‘Under The Cosh’

at

Minister for Finance Paschal Donohoe

Relax.

It’s only the entire Irish economic model at stake.

Government sources said Minister for Finance Paschal Donohoe would “dig his heels in” at next week’s meeting, though senior figures acknowledged that Ireland was “under the cosh” on the issue.

Dublin fears that if the tax goes ahead it would establish a precedent which would in time undermine Irish tax sovereignty and severely undercut the Irish economic model of attracting foreign direct investment.

….Documents prepared by the commission in advance of the meeting leave little doubt about the importance that Brussels attaches to the issue. It says that the commission is determined to ensure “fair taxation” of the digital economy, with the current regime seen as “inadequate’.

Good times.

Pressure mounts on Ireland to accept EU digital tax (Irish Times)

Rollingnews

31 thoughts on “‘Under The Cosh’

    1. Increasing Displacement

      Trollollolloll

      Maybe we should join a country that has lost face, territory and power consistently for past century?

      Yeah no thanks

      1. Ollie Cromwell

        You mean the one where hundreds of thousands of Irish people have emigrated to over that century ?
        Taxi for Increasing Displacement.

  1. scottser

    bring it on, i say. ireland’s model of attracting FDI just creates tax havens for big corporations, it’s no harm clawing back a few quid.
    btw, any news on the google walkouts?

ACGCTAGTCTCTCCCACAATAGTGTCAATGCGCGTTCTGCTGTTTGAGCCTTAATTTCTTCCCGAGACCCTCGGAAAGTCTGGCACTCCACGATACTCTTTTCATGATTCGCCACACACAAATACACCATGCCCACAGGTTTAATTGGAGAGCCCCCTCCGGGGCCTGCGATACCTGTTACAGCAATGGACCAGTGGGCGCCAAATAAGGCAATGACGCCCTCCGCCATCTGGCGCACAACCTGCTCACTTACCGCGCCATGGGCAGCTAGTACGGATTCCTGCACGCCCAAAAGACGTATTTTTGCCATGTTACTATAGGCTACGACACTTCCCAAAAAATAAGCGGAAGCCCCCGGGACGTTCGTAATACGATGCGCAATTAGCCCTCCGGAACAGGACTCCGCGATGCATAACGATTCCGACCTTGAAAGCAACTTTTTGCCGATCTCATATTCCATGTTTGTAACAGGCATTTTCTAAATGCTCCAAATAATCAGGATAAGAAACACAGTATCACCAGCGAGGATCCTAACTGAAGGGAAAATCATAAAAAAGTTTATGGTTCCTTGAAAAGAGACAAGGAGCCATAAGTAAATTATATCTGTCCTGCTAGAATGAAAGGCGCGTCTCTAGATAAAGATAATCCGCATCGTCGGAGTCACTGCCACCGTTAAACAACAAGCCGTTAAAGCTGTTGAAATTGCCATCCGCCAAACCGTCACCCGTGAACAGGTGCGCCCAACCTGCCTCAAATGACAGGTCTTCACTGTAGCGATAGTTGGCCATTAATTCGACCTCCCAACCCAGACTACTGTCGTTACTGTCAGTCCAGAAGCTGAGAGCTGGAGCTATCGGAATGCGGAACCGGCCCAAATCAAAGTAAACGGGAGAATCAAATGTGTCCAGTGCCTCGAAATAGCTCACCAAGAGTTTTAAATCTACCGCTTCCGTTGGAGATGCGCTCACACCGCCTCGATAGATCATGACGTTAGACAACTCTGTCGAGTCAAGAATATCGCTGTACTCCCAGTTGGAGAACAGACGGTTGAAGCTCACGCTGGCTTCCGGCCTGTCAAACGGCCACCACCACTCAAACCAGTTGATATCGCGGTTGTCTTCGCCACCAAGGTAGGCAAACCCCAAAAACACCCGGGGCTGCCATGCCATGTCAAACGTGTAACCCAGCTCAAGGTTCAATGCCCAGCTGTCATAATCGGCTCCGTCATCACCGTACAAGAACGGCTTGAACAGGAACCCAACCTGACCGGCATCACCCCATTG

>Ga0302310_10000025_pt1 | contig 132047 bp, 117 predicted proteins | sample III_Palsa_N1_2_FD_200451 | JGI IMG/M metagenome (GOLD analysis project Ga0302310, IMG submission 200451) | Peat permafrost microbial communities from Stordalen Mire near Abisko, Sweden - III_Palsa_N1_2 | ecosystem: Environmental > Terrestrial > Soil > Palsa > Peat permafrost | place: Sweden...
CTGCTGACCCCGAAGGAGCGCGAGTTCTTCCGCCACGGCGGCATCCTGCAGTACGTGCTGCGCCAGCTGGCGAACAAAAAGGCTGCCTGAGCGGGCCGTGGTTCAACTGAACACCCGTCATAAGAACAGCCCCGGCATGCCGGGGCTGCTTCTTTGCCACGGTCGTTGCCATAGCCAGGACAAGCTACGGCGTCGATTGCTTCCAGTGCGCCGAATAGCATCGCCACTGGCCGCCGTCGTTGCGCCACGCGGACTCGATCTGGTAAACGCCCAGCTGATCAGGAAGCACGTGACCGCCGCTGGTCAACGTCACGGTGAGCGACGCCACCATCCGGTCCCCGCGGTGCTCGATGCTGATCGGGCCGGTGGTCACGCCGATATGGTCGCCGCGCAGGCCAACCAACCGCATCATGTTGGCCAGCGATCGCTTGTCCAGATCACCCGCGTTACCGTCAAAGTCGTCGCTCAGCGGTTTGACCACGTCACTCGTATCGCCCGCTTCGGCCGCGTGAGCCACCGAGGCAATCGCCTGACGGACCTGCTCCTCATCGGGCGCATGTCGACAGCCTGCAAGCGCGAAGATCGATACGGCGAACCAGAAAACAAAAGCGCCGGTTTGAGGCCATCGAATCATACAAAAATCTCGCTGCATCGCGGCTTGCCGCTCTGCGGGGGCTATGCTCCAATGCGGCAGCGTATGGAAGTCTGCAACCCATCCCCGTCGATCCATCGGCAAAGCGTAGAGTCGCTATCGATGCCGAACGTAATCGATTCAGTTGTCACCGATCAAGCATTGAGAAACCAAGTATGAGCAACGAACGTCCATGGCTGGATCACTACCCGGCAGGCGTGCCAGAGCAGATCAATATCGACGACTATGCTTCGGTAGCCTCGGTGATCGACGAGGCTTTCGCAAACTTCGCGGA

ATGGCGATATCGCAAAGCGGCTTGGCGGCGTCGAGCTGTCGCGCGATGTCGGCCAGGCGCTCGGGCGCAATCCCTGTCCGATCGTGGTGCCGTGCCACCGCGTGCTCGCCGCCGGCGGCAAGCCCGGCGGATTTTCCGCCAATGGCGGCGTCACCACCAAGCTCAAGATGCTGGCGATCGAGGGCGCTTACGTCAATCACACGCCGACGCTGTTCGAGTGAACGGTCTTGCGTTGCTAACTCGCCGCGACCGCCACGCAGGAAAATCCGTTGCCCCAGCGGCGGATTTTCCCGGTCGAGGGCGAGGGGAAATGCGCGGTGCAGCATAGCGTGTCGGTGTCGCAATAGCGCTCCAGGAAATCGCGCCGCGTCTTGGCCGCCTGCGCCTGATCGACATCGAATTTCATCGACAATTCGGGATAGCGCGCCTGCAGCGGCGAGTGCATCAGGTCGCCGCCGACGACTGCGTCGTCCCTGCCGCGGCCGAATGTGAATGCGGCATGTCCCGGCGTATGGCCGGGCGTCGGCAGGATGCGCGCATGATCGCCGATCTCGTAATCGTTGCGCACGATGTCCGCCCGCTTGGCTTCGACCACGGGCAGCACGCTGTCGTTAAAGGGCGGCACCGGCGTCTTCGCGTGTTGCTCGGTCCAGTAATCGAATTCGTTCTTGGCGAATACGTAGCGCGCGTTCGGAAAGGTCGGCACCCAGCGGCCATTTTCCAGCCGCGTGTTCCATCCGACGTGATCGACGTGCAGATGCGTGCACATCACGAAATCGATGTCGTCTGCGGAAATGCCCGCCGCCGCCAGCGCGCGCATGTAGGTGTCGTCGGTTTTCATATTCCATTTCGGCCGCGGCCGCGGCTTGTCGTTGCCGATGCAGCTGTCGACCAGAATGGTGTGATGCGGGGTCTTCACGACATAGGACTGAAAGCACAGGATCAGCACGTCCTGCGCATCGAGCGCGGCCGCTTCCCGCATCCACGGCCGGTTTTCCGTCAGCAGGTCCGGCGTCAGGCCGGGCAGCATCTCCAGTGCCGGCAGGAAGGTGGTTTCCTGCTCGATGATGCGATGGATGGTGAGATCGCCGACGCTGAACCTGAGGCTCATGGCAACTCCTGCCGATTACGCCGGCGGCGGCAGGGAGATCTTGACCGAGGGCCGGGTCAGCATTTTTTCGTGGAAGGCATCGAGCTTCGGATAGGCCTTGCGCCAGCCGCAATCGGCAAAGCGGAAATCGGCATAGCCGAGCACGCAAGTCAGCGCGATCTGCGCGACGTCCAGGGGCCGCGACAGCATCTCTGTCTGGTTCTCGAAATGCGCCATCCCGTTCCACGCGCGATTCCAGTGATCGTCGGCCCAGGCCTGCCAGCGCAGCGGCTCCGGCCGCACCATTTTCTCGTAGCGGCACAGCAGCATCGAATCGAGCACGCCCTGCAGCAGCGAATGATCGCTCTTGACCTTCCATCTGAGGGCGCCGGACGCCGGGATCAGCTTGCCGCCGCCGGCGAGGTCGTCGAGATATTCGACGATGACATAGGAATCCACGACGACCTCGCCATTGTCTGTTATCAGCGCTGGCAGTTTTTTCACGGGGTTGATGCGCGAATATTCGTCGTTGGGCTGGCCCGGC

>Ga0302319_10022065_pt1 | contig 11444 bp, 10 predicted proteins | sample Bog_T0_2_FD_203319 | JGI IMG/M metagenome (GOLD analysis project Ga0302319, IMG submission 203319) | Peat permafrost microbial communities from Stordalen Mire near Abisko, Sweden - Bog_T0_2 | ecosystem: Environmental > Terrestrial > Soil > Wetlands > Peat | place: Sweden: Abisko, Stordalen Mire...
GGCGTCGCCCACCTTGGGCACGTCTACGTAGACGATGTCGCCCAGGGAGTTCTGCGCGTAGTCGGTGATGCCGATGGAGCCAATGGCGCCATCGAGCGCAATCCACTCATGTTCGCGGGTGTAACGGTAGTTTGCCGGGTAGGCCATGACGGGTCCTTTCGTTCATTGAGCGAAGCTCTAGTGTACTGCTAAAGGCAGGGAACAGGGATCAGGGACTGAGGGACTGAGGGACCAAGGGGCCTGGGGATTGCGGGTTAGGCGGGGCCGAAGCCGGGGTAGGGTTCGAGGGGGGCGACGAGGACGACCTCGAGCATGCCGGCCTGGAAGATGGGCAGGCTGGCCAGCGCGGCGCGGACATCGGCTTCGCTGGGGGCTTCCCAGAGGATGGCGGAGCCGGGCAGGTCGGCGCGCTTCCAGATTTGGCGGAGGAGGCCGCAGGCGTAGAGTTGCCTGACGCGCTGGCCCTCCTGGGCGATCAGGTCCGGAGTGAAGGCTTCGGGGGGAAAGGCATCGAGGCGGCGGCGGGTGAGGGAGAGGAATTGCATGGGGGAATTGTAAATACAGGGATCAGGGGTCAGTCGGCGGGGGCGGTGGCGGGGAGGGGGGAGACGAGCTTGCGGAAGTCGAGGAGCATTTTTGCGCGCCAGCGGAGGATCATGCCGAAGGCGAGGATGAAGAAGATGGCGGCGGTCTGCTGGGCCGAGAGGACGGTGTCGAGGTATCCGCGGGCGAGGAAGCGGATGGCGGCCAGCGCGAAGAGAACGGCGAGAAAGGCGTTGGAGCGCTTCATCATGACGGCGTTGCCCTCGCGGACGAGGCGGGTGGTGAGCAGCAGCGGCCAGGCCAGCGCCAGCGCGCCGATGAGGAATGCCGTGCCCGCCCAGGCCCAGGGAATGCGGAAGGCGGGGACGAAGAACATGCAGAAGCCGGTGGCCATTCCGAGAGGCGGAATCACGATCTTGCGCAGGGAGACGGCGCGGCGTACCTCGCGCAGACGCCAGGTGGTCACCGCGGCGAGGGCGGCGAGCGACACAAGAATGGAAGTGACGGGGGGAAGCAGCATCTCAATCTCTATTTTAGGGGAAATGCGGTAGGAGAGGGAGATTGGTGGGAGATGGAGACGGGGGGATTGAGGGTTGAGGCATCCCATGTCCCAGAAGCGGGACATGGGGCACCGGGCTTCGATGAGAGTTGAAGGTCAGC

2. dav

    Irelands corporate tax model allows tax avoidance on a huge scale.
    We are allowing corporate scum to squirrel billions away from the public coffers of a number of countries.
    We should be ashamed of this and welcome the EU forcing us to clean up our act.

      1. Daisy Chainsaw

        There are other jobs where the employers actually pay their fair way. Why not look for work with an ethical company?

        1. Increasing Displacement

          Please list where 250,000+ people employed in multinationals (that are here, in part, for the favourable taxation) will work if your utopian ethical company idea is a goer…

          1. Daisy Chainsaw

            They’re go-getters. They’ll find something, I’m sure.

            And there’s always the civil service…

          2. Increasing Displacement

            30% plus in manufacturing…
            No chance of anything outside of multinationals.

            The 40%+ in financial can go fornicate themselves
            They are nothing but an inefficiency

          3. Dr.Fart MD

            250k is a wildly massaged figure. regards tax, if the gov. just collected the agreed 12.5% tax we’d have enough to fix a lot of national problems. I don’t get why they think it’s totally fine to only collect 0.2% and then have a fit when pulled up on it and say “they create emplyment” .. well go down to the google offices and count on one hand the amount of irish staff. you included, buddy.

  3. giggidygoo

    Daffy, Varadkar, Kenny and their EU bootboys, Hogan and Hayes, and Calamity Jane McGuinness have already sold out this country to Merkel et al. It’s the optics they are working on now, on how they’re going to produce it it to us.

    1. Ollie Cromwell

      You’ve only just realised this ?
      Watch how the pace will pick up on this after March 29th next year.
      The endgame of the EU is total control of every country’s tax regime by unelected officials.
      A United States Of Europe.
      Lisbon 2 was the moment Ireland sold its soul and the bailout was the price it paid.
      You’ve been duped time and again and still come back for more punishment.

      1. giggidygoo

        I’ve known it for years at this stage. Much as you tend to wind me and others up here, you do write a lot of truth about Ireland. Your takes on Brexit though do not stack up – if you believe them yourself, then you’re in for a nasty surprise if Brexit does occur.

        1. Ollie Cromwell

          The fact is none of us know at this stage because no deal has been done and we don’t know what the UK’s future trading arrangements with the EU will be.